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Tribute to My Dad - Happy Father's Day
My Dad was so many things, it is hard to put into words. He was genius level smart, and the kind of mechanically inclined person who could fix anything. In high school he got in trouble because he and his friends kept playing pranks, like moving a mailbox down the street. He was offered the chance to join the Army before he finished high school. In those days, the draft was still in effect, and he would have had to do a couple of years anyways. In school he was a star member of the track team, and excelled at the high jump. Once he sailed through basic training, he must have decided he enjoyed the Army, because he stayed in for 20 years.
Our family was large by today's standards with six kids. My Mom didn't work until my youngest brother was in school, so we were pretty tapped. Dad taught himself how to play steel guitar and played in a band to make extra money. Every weekend he packed up the van with all the instruments and the band hit the road. During our time in Germany, he played in two bands and made a record with each of them. They sold the records at their shows. On weekends when they didn't have a show, Dad brought out his Sho-bud or Emmons steel guitars and practiced.
We didn't have but one channel on TV, and our tv was about 9" square, so music filled our home. Dad could literally pick up any instrument and play it. The most amazing thing about it was that he was mostly deaf due to an inherited disease called Otosclerosis. Hearing aids were not as advanced then as they are now, Somehow I knew even then that what he played was amazing. I sat for hours listening to him play along with his favorite country music. I did not pick up the musical gene, but I still love listening to him play. Luckily I have his albums, converted to digital copies.
The thing I remember most about my Dad was that he always said "you can do anything you put your mind to"...of course he finished that by saying "it doesn't matter if you are a girl". I always knew he meant it in a loving and encouraging way, not in a too bad you're a girl way. He encouraged learning and reading. If the internet had been around in those days, I can imagine that he would have been in hog-heaven. I remember him actually reading the set of encyclopedias we had!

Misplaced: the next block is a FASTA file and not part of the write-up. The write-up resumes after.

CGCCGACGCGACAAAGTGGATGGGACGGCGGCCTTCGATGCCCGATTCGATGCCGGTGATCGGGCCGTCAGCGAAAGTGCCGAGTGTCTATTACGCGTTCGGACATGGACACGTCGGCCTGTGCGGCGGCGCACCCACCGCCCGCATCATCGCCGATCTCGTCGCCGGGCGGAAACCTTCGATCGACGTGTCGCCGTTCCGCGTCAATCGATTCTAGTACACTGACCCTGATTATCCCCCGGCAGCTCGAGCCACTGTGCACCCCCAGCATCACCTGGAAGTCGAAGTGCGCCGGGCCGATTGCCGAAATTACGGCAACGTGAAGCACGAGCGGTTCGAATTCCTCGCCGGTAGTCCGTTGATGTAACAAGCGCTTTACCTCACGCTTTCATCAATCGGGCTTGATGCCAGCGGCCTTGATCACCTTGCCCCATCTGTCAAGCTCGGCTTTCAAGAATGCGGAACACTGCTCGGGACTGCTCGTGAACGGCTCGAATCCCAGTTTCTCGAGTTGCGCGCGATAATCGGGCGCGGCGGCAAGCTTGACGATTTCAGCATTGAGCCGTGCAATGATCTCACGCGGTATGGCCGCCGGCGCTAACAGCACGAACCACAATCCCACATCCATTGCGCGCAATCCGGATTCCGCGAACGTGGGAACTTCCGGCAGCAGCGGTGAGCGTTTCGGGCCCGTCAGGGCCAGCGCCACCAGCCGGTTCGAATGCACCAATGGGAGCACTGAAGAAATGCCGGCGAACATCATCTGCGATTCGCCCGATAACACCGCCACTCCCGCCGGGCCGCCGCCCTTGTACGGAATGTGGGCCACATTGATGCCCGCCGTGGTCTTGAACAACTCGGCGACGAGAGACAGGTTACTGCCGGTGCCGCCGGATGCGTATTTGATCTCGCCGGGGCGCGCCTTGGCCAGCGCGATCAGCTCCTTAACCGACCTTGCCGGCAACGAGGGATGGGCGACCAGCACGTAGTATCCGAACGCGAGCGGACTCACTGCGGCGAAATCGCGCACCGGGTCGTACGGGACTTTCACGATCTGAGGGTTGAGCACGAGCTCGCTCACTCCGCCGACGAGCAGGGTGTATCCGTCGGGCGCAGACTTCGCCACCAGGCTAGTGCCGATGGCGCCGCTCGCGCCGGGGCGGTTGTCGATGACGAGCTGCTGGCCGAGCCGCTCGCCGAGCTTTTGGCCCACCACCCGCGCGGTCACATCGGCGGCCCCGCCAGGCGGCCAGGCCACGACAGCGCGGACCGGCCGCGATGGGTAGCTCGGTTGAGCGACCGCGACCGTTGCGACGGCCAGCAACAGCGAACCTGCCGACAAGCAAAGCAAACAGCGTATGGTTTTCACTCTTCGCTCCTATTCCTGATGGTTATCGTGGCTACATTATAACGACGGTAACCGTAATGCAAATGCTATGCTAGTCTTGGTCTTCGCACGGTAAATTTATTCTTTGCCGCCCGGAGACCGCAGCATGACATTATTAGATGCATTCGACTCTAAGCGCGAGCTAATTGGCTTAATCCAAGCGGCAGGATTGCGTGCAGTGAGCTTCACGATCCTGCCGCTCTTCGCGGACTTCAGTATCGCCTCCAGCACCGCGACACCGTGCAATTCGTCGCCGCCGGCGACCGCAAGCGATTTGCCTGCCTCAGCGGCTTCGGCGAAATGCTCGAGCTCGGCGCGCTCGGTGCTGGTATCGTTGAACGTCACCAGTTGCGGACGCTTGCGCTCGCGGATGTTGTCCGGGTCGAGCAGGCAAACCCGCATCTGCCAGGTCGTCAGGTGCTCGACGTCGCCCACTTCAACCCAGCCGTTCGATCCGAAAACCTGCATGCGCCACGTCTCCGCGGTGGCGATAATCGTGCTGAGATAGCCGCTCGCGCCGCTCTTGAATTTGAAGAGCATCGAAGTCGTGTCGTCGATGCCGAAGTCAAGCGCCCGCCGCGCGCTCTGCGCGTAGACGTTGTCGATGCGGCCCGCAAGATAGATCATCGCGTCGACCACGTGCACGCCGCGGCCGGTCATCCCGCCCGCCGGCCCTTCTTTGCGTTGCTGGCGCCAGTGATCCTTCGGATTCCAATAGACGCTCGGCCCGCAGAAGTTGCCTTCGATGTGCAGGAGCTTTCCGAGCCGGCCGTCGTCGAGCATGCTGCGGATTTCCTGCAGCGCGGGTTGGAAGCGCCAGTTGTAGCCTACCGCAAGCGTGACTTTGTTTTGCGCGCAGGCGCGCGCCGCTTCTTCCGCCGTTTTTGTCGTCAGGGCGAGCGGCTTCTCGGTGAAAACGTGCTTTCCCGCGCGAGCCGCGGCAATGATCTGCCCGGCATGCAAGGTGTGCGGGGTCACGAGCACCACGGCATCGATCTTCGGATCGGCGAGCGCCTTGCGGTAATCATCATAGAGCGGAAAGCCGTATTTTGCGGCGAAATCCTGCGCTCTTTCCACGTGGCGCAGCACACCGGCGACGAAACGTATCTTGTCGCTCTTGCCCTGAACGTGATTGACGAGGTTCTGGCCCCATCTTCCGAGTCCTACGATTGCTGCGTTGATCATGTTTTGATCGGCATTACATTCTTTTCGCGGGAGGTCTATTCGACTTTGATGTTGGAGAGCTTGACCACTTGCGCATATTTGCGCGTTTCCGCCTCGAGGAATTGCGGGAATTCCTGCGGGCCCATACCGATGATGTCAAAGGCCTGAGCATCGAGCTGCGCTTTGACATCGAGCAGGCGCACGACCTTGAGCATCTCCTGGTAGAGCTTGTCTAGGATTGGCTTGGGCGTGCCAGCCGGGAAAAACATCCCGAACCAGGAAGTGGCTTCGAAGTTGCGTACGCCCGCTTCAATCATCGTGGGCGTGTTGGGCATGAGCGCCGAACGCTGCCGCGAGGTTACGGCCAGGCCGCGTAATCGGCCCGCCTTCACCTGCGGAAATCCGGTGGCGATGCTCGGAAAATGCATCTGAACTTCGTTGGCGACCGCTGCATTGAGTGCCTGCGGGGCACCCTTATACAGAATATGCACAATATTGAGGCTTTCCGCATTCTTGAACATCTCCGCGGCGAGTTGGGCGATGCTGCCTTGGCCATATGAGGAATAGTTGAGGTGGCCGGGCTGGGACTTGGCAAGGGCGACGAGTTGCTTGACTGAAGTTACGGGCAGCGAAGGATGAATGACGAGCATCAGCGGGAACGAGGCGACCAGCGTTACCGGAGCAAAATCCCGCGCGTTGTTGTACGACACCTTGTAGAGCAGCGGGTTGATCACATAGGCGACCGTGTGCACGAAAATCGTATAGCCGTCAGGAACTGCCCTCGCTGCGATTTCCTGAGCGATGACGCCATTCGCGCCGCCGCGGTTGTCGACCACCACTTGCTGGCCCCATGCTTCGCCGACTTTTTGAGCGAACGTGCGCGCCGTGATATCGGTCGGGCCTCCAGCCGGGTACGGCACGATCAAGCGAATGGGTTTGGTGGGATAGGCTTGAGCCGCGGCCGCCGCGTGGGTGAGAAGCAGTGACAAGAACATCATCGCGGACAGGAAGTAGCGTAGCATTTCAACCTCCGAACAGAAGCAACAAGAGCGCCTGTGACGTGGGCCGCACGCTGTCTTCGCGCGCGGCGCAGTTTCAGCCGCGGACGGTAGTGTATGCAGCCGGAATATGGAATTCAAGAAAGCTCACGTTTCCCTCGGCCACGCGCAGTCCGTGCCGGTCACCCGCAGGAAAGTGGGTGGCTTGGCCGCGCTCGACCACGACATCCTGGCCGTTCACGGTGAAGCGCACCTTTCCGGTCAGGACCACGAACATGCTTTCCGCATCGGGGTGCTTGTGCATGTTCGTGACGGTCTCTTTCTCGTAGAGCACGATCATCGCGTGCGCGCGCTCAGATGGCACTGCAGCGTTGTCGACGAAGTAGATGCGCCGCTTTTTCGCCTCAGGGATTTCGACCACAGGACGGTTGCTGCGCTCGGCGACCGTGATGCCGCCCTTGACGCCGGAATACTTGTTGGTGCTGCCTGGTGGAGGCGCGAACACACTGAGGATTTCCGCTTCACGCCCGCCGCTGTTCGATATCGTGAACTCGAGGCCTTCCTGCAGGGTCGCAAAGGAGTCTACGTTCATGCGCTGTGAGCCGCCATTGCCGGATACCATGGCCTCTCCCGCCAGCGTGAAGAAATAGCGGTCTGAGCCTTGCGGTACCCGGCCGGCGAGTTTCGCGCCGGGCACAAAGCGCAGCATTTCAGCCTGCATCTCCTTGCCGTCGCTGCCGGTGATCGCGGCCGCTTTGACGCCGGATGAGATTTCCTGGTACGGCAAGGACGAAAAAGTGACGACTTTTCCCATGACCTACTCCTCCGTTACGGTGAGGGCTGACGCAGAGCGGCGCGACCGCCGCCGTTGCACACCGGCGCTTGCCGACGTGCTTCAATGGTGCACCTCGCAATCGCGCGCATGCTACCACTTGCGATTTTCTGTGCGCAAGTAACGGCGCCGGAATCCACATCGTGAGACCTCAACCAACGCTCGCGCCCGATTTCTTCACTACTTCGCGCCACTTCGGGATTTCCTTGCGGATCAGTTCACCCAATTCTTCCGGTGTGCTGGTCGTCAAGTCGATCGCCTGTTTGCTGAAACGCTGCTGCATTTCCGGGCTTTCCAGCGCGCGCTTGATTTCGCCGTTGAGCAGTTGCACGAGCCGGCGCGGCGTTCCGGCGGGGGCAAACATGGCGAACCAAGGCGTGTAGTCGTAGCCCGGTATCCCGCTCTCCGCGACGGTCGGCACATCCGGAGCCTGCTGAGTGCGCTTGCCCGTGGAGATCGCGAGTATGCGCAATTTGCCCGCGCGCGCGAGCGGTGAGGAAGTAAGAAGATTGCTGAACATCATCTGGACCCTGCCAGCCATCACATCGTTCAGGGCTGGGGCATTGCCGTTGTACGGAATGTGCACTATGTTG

The Army gave Dad the opportunity to continue learning new things. He took on challenging assignments and went to many courses in engineering, electronics, mathematics, and so on. Dad was a master mechanic - he really could fix anything. From the time I was small he let me be his mechanical helper. I can remember bleeding brakes when I was about 5 or 6 years old! Some of the best times I remember with my Dad were spent at wrecking yards.
Cars never lasted long around our house, which sometimes made Mom mad but I enjoyed the time I got to spend helping, Dad bought a project, fixed it up and sent it on its way. We lived in Germany most of my early years, so we had a variety of Mercedes and Volkswagens. Looking back, we also had some really stellar cars, from a Pontiac GTO to a Lotus Europa racing car. Most of the cars got sold because someone offered Dad a good sum more than he paid once the car was fixed.
When Dad retired from the military, we moved to his hometown. Having relatives was a new experience for me, but Dad was happy to be home again. His high school buddies visited and told stories I can't repeat here (ha). Dad went to college during this time, and graduated with a 4.0 grade point average. He worked full time and attended courses at night. Of course he was also still playing in a band to earn some "play" money. Dad had a serious interest in music and his band money paid for his growing stable of steel guitars, and electronic equipment while still leaving his job money to support the family.